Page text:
And it’s not just job tracking that benefits from more centralized, shared information. Giving the person who answers the phone access to salespeople’s calendars to schedule appointments when potential customers call can be the difference between gaining or losing business. “In the time it takes a receptionist to track down the salesperson to check their schedule, that customer might have called the next company on the search list,” Westlund says.
3. Know job costs
Many companies can’t accurately answer the question, “Did we make a profit on that job?” According to Westlund, owners may know the cost of materials and have a general idea of employee hourly rates, but are less accurate when calculating indirect costs, such as taxes, insurance and other overhead. Getting a better understanding of those costs creates a clear picture, makes prioritizing and planning easier and drives lasting efficiencies. (For more on job costing, visit www.SpecialtyFabricsReview.com and search “job costing.”)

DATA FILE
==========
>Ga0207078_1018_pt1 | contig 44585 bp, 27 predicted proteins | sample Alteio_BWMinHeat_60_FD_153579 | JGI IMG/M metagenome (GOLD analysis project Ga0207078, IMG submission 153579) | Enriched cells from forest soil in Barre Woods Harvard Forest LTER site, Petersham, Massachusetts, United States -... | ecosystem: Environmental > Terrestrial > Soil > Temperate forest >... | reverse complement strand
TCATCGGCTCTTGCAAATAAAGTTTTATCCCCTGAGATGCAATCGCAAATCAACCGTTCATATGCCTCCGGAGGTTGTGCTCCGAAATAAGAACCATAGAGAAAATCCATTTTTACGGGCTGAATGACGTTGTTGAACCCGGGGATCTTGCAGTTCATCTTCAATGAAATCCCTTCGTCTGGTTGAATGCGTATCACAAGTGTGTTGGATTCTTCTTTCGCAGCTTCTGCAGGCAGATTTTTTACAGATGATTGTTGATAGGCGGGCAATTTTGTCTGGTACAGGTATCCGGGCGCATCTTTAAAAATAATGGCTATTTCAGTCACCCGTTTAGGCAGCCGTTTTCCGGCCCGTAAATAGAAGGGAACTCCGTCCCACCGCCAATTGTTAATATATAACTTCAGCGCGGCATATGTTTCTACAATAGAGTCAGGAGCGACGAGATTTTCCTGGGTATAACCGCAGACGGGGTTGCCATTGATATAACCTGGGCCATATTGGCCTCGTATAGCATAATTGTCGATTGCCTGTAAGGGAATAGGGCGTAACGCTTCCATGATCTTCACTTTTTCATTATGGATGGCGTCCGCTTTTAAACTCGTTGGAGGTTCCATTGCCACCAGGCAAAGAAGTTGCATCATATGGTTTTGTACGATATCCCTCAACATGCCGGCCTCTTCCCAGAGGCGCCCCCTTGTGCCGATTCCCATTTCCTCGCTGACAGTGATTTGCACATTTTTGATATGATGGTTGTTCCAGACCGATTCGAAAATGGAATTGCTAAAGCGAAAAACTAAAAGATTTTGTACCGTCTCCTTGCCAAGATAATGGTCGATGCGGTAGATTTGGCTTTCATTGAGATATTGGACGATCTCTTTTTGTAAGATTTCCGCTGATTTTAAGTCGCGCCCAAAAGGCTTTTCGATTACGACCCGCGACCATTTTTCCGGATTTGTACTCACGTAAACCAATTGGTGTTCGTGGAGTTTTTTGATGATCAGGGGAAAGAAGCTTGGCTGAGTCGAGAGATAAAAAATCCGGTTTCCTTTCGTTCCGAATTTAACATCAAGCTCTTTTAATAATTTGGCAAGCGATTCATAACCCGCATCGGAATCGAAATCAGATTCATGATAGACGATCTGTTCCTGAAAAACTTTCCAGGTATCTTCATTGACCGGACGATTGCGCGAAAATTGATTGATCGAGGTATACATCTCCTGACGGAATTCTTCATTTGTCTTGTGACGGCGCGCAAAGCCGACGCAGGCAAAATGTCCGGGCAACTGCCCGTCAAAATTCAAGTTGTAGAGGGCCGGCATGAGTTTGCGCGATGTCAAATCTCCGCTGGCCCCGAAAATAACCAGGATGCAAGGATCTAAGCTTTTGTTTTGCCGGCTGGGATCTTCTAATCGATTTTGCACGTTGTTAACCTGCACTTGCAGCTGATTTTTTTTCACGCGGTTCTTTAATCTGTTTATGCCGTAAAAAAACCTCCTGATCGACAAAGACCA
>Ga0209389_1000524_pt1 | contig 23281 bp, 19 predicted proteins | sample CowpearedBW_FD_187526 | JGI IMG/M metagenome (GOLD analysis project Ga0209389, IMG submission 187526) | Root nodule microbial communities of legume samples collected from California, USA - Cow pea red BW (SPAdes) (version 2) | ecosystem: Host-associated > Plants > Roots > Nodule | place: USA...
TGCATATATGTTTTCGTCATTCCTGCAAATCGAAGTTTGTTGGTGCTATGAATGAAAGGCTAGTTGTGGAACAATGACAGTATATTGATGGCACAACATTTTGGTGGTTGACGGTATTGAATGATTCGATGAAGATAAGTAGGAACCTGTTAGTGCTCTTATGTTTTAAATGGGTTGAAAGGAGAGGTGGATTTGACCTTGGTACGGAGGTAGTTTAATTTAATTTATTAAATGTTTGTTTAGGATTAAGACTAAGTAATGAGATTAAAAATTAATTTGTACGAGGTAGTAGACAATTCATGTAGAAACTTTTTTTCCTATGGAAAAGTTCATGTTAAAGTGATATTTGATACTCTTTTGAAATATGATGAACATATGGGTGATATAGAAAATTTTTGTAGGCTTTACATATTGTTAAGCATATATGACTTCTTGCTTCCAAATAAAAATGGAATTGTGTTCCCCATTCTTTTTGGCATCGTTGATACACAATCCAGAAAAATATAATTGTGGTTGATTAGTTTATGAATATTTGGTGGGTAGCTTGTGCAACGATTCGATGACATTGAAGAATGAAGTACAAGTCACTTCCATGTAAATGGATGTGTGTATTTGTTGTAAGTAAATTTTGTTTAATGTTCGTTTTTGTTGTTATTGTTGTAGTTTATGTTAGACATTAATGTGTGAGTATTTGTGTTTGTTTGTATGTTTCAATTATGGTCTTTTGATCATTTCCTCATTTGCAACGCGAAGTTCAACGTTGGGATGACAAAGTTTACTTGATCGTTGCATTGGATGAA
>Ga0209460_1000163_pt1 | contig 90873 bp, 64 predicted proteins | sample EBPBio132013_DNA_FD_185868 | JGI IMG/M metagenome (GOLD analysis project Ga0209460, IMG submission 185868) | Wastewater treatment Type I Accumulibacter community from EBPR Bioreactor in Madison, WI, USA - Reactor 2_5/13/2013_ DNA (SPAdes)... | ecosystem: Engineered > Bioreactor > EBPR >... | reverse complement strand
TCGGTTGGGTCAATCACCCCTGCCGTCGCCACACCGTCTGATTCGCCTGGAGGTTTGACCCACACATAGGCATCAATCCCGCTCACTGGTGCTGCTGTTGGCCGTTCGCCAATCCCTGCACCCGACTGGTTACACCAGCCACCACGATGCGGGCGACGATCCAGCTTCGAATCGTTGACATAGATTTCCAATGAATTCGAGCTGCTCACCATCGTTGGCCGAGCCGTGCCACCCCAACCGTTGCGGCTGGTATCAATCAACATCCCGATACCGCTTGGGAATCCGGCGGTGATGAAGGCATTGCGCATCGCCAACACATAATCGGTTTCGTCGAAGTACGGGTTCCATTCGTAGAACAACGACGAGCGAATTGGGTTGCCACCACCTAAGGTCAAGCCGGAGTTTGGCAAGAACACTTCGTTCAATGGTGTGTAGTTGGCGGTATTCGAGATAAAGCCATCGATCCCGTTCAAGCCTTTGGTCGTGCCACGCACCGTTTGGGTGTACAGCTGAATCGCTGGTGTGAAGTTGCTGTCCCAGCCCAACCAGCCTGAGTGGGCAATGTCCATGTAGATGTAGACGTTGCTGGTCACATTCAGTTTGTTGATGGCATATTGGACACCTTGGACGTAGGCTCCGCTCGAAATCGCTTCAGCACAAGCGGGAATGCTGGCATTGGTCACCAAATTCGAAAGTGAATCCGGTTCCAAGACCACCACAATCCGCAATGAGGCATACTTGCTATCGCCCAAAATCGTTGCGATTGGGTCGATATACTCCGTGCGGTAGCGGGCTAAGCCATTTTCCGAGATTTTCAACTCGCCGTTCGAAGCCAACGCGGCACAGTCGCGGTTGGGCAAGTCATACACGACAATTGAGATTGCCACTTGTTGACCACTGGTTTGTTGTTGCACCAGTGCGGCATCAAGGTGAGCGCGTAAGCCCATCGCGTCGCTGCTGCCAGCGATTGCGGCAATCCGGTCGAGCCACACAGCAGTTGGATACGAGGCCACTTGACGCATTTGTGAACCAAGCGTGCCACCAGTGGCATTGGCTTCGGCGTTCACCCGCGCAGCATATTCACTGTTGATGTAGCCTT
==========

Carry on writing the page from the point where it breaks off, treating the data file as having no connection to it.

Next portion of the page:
4. Do less
Limit the amount of work in progress to focus on the most profitable and enjoyable jobs and customers. “When you’re juggling too many jobs at one time, you waste a lot of time jumping back and forth between them,” says Torey Heinz, founder of Shopflow, a Zeeland, Mich.-based firm that works with marine canvas shops to increase throughput. One easy way to figure out where to focus is to make a list of projects/customers and rank them by revenue (or profit, see step 3) and what Heinz calls the “level of joy” they bring—how easy they are to work with. This process can clarify what types of business segments and jobs a shop excels at and should pursue. Limiting the number of jobs in progress will ensure that the jobs a company does take on are completed efficiently.
“If you have 10 jobs in the pipeline at a time, it might take 10 weeks to complete all of them, versus focusing on one job at a time, where each job only takes a week,” he says. “It still takes 10 weeks, but you’re delivering a completed job every week, getting paid sooner, and the customer is much happier with the quick turnaround.”